Help! I have hit a weight plateau

I have lost 30 pounds and lots of inches all over within the past 14 months. I am 20 pounds away from being at the weight I want to be at. I have hit a weight plateau for the past 6 months. Im going up/down 2 pounds on a weekly basis. I work out 4-5x a week. I feel like my nutrition is fairly good but I don't always log everything I eat so I may be going over my 1300 calories MFP has me on. I don't know if I need to start taking a multi vitamins, BCAA or what I need to do to help me get over this plateau. Any help would be greatly appreciated. Thanks in advance. :)nz3bmgbvybts.jpeg

Replies

  • neugebauer52
    neugebauer52 Posts: 1,120 Member
    Re - look at your eating habits, food / beverages recorded, consider that with weight loss your metabolism goes down as well - I still don't believe that there is a "plateau". When I gained weight I didn't sit on a plateau at any time - I just gained weight.
  • covevendor
    covevendor Posts: 5 Member
    edited February 2020
    Plateaus are common and can be very frustrating. They are one of the common reasons people give up on weight loss. A few things that I find personally helpful when I hit a plateau especially a prolonged on as you are dealing with.
    1. Go back to logging everything you eat carefully.
    • With phone apps it is not difficult since you can scan things in with a bar code.
    • Be sure to weigh things that you are cooking at home.
    • A common cause of plateaus for me is a small increase in what I'm eating, e.g. a mini Twix candy bar today, adding an extra slice of cheese to a sandwich, and different bowl of soup than usual was enough to put me 500 calories over goal. If I had logged it while eating today I'd likely have made some different food choices. Looking over the log today makes me think more about tomorrow. Why do such small changes tend to happen at this point? Multiple reasons including getting tired of logging foods/exercise/etc., lack of variety in what we are eating on a diet, and changes in a number of hormones at stimulate appetite, signal satiety, etc. which tend to remain altered for months to years (making weight regain so common).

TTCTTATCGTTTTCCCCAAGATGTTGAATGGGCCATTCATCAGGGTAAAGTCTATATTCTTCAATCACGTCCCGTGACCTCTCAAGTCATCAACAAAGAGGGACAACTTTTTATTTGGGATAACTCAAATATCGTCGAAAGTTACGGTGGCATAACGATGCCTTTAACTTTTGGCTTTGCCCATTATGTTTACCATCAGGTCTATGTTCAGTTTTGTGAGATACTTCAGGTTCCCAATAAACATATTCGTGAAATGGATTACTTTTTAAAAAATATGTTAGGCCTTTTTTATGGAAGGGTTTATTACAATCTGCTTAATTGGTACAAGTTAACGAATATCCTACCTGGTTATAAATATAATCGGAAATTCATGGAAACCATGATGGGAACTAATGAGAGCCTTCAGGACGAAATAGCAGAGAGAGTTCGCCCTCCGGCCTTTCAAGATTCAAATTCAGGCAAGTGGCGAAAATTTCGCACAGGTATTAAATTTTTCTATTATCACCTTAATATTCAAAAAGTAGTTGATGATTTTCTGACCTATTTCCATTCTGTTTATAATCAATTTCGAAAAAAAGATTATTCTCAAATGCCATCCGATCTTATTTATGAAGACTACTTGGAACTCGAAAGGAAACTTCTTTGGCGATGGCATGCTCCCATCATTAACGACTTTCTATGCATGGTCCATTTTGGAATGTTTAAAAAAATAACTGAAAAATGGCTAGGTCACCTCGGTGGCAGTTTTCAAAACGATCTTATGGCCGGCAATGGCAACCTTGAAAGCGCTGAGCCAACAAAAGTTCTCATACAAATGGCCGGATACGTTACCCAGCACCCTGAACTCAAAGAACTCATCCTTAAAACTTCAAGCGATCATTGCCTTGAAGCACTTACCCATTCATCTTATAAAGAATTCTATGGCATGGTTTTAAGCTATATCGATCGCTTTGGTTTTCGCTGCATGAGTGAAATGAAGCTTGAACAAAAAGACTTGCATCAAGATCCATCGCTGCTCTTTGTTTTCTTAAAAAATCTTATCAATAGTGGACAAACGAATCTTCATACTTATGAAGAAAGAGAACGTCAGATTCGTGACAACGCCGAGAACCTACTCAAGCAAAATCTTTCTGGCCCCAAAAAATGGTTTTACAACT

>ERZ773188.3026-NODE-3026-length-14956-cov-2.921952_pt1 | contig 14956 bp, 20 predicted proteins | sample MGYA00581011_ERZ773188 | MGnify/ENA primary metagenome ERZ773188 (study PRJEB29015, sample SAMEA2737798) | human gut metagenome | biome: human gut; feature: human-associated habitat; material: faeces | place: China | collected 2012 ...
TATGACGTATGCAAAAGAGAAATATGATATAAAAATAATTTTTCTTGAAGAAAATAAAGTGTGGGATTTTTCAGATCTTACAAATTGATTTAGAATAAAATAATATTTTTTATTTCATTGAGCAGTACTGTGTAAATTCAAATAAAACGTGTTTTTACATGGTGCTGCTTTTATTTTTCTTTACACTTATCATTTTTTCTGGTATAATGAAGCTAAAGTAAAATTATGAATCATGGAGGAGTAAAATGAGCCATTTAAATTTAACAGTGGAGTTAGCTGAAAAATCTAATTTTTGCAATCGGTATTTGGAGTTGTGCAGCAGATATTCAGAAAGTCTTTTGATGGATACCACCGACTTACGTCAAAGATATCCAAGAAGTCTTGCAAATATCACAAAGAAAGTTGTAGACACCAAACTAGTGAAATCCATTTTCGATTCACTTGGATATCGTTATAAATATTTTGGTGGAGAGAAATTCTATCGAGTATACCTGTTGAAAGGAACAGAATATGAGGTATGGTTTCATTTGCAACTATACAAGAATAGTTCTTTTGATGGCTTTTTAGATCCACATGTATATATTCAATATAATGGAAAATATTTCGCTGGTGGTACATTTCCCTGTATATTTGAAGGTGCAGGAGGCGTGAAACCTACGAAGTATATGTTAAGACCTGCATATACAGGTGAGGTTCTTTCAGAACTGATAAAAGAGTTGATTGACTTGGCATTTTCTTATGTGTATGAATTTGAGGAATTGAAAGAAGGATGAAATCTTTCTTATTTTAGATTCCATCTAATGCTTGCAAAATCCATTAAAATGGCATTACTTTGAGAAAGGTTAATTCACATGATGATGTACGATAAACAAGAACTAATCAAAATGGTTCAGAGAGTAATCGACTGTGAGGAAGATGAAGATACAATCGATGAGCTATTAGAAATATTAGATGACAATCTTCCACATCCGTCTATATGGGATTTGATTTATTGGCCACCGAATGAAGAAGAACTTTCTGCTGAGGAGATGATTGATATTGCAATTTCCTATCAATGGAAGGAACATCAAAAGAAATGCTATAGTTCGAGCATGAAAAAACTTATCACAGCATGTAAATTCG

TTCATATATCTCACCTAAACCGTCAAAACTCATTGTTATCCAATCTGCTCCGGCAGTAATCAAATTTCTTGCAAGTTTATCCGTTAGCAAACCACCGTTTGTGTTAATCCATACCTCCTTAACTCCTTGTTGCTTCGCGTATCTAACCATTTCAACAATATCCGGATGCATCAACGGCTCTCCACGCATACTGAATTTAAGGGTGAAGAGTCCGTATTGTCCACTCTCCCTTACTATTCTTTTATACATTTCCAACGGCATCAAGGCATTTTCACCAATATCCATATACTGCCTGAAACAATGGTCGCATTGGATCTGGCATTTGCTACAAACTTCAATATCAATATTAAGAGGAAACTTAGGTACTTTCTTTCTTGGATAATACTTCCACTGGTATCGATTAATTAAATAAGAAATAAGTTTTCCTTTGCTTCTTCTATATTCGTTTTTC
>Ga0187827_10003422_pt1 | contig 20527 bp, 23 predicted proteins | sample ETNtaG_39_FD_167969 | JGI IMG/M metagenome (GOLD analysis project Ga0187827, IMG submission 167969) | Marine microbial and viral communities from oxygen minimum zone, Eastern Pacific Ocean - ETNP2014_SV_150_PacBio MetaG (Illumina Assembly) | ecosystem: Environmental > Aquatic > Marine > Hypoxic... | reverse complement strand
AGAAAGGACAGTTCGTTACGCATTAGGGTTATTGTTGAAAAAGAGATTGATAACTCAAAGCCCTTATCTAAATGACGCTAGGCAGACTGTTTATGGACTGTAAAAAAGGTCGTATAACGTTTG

2. Continue to work out regularly
    • While studies have shown this does not have a very big effect on losing weight it definitely decreases subsequent weight regain and is good for your overall health
    4. Follow a diet plan. Which one does not seem to be as important as following a diet (based on multiple studies that have compared weight loss with different diets).
    5. Cut back on consumption of highly processed foods (based on a study last year form Stanford Univ). This includes diet sodas (a weakness for me).
    6. A multivitamin is not a bad idea, but it is unlikely to have any effect assuming you are consuming a relatively balance diet. Branch chain amino acids have not been shown to have a impact in controlled studies that I am aware of.
    7. Given the prolonged period of not losing weight there are some things that can help through your medical provider
    • Meeting with a dietitian to review your diet (most useful if you have a detailed food log)
    • A medication to assist in weight loss, e.g. Contrave or topiramate, may be an option.
  • ang82much
    ang82much Posts: 30 Member
    Well done on the 30lbs! And well done on successful maintenance (i'd call it maintenance rather than a plateau after 6 months!). It's great that you've been able to stabilise your losses over a good time period and that you're still motivated to make more changes, but agree with you, and the posters above, that it looks like you're consuming the calories for maintenance and need to find a way to cut them again to lose more.

    For me it's not the odd calorie increase each day that does the damage, it's the slacking off at weekends, and i just can't do that if i really want to lose.

    I'd recommend the old story of making sure your protein levels are the same as now at least (this should keep you feeling fuller longer, and good for energy at the gym), but try cut down on sugars (carbs) or fats a bit and see what happens?
  • 88olds
    88olds Posts: 4,462 Member
    If you aren’t losing over that much time it’s because you aren’t in a calorie deficit.

    Maybe it’s time for a talk with yourself about what you really want. I was stuck a long time at the 2/3 mark in my 100 loss. But that was before I started tracking.

    But a big part of the reason I wasn’t getting anywhere was because I was pretty comfortable at 215 lbs. it was a really big improvement over 285. I went from couch potato to gym regular. My BP was good, my CPAP was gone, back pain gone, sore knees gone. Life was good. You likely have seen a lot of positive changes while losing 30 lbs.